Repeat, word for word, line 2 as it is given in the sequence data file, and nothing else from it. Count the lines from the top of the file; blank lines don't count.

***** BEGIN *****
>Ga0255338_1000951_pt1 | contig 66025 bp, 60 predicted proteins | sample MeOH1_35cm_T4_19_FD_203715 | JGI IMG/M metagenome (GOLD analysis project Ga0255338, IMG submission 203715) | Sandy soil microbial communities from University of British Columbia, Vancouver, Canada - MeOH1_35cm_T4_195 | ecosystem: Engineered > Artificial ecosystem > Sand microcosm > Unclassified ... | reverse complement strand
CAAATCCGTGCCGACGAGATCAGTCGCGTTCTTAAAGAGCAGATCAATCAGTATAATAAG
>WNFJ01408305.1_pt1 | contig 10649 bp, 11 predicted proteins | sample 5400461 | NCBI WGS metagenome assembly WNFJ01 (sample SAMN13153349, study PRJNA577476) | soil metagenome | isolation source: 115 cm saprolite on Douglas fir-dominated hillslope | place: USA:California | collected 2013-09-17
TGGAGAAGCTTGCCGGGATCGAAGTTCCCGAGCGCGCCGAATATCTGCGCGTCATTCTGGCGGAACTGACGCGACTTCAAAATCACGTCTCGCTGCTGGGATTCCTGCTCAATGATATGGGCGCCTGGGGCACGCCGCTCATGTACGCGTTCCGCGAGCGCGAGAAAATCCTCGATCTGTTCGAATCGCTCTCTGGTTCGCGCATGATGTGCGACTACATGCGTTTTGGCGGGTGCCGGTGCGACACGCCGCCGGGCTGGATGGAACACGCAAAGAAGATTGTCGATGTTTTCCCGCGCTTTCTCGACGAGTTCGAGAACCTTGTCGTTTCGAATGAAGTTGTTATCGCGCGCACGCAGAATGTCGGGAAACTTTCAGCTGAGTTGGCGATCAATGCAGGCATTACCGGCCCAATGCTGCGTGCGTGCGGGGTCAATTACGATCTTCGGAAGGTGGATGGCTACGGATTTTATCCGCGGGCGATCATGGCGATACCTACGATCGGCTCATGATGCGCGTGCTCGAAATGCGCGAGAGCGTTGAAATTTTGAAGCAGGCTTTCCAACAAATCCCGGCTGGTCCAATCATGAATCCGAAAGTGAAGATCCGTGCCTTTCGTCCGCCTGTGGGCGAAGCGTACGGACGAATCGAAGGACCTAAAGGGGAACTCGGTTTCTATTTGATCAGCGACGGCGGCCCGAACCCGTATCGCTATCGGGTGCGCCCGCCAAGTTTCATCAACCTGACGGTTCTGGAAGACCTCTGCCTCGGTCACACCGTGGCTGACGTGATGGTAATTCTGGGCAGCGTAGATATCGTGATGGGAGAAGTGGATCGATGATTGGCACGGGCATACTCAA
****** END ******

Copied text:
CAAATCCGTGCCGACGAGATCAGTCGCGTTCTTAAAGAGCAGATCAATCAGTATAATAAG